Download the ABT Blue Card – Have it open or printed out and ready for each class.
How to Create a Powerful 90 Second Project Summary Using the ABT Framework
Randy’s seminar with Scripps Research, “The Biomedical Maelstrom: Narrative Mechanics of Failed COVID Communication from CDC and Elsewhere”:
Uri Hasson’s Paper on Neurocinematics – For a look at how narrative and non-narrative affects the brain.
Risk Communication on Climate: Mental Models and Mass Balance – The IPCC Report on climate change is supposed to be simple enough for policy makers to interpret it, but it’s so complicated that even MIT grads with STEM backgrounds can’t decipher it.
Download the ABT Blue Card – This is our 3 step model for revising an ABT to make it more effective.
John Roome from the World Bank has become one of our star pupils. He regularly sends us ABT structured videos from his site visits around the world. We’ve created an archive of his ABT structured videos here.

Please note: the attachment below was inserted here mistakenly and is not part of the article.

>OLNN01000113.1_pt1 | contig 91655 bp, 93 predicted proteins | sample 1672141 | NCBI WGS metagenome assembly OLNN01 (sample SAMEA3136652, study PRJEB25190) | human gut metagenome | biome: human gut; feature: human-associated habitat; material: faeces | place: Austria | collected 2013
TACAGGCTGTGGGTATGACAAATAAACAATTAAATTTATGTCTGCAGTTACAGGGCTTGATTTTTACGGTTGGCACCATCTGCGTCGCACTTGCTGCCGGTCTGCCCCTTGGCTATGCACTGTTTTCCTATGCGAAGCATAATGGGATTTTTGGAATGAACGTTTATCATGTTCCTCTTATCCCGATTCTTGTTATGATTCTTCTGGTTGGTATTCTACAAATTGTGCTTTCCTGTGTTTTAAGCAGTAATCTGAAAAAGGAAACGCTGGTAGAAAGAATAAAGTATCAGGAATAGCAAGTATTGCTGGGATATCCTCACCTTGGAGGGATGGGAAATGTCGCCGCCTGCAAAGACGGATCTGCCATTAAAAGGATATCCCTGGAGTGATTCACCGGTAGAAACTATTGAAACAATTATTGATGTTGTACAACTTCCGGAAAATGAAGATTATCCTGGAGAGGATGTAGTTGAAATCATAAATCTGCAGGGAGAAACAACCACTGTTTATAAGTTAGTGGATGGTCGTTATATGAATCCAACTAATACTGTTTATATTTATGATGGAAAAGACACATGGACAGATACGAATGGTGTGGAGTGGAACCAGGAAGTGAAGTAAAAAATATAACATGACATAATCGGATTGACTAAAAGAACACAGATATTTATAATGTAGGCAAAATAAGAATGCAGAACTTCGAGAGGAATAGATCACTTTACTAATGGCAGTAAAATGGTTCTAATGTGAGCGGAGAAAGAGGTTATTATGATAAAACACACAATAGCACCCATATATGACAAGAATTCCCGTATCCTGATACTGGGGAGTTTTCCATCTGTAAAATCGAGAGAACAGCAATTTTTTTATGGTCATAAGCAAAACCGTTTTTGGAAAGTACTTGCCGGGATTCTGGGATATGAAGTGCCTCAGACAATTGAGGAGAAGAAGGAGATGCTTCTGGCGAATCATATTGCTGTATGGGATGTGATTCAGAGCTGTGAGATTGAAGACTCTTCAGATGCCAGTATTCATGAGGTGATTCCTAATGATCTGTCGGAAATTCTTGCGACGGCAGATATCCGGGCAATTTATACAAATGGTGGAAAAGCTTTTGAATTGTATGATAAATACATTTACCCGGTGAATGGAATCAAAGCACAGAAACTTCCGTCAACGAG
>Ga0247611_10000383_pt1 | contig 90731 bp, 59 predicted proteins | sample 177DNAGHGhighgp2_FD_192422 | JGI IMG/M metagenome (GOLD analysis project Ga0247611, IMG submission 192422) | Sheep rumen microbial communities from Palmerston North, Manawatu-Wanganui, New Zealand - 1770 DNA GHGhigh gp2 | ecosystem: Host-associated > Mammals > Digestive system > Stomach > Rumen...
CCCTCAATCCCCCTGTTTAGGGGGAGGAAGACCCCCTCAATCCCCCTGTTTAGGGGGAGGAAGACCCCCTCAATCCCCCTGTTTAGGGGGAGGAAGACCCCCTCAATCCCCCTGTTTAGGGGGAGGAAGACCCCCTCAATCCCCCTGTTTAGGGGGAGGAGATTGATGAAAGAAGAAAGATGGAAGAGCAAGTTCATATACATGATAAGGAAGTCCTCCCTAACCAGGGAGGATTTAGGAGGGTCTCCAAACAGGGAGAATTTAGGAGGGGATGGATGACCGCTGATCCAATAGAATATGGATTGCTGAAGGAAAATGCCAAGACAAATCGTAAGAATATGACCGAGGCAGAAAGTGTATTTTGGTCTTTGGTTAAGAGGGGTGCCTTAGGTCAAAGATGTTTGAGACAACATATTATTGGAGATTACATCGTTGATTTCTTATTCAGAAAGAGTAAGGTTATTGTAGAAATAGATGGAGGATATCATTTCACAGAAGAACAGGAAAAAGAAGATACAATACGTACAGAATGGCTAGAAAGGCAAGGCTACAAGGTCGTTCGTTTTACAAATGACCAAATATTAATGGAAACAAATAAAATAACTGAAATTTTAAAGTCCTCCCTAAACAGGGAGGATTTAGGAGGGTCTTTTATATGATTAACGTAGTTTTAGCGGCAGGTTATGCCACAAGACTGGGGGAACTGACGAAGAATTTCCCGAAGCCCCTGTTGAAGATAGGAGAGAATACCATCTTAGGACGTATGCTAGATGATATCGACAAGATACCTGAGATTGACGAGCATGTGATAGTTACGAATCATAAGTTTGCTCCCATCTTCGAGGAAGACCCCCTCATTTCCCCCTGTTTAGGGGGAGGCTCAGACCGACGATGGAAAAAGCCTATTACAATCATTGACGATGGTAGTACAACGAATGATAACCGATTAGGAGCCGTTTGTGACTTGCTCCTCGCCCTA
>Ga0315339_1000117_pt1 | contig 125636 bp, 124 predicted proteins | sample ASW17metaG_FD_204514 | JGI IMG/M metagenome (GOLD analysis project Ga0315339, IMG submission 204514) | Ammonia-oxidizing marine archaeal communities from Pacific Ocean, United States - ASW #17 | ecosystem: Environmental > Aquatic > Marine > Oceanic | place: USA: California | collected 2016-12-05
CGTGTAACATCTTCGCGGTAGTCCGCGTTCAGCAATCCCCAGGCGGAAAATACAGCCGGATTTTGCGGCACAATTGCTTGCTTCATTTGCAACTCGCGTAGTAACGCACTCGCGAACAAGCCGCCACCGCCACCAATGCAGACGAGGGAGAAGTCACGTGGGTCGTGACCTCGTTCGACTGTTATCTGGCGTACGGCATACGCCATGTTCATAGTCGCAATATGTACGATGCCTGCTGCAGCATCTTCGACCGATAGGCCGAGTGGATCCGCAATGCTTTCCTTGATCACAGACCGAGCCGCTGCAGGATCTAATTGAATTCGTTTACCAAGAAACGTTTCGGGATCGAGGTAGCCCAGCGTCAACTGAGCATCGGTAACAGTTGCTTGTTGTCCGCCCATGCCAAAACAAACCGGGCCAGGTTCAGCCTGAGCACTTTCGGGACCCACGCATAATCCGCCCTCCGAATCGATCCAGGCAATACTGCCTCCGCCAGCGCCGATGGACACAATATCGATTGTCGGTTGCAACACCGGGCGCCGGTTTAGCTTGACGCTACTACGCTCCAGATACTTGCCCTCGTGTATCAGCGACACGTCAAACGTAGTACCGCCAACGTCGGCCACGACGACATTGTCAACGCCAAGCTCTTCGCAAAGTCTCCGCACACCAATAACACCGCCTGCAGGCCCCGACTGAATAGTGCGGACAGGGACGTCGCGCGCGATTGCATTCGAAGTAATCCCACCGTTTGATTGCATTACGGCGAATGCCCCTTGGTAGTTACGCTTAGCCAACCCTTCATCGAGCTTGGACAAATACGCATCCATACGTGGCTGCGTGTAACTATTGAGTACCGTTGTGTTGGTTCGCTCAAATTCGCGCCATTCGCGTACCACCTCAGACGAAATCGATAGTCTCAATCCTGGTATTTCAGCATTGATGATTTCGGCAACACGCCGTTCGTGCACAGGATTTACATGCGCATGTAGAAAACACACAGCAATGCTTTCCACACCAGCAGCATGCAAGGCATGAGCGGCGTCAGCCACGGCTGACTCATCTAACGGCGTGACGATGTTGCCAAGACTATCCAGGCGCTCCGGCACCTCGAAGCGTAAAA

Optional Exercise #1 – “This is a story of…” – Change
This is an exercise that would be handy to have done before your in class ABT Build with Randy because Randy asks this question for roughly 99% of ABT Builds.
For this exercise, tell us what your ABT is about by finishing this sentence and using only 3 additional words “This is a story of____.”
It seems simple, but this exercise is tricky because participants tend to focus on the subject. But stories need more than a subject, they need change. Look at your ABT and see what major change you want to occur. Your story starts at point A and ends at point B – what’s the change that you want to get us to point B?
Examples of changes in past ABTs:
- Protecting a species
- Strategizing building restoration
- Managing conservation efforts
- Restoring wildlife
- Adapting to change
- Educating our stakeholders
- Understanding a disease
Look at this example ABT:
Congressional funding is a key requirement for the continuation of important avian research, and we know that our research allows us to be better able to manage our wildlife habitats and protect endangered species. But program managers don’t feel confident about securing future funding because some research areas are not receiving enough attention. Therefore, we need to effectively promote the proven success in these research areas to secure future funding.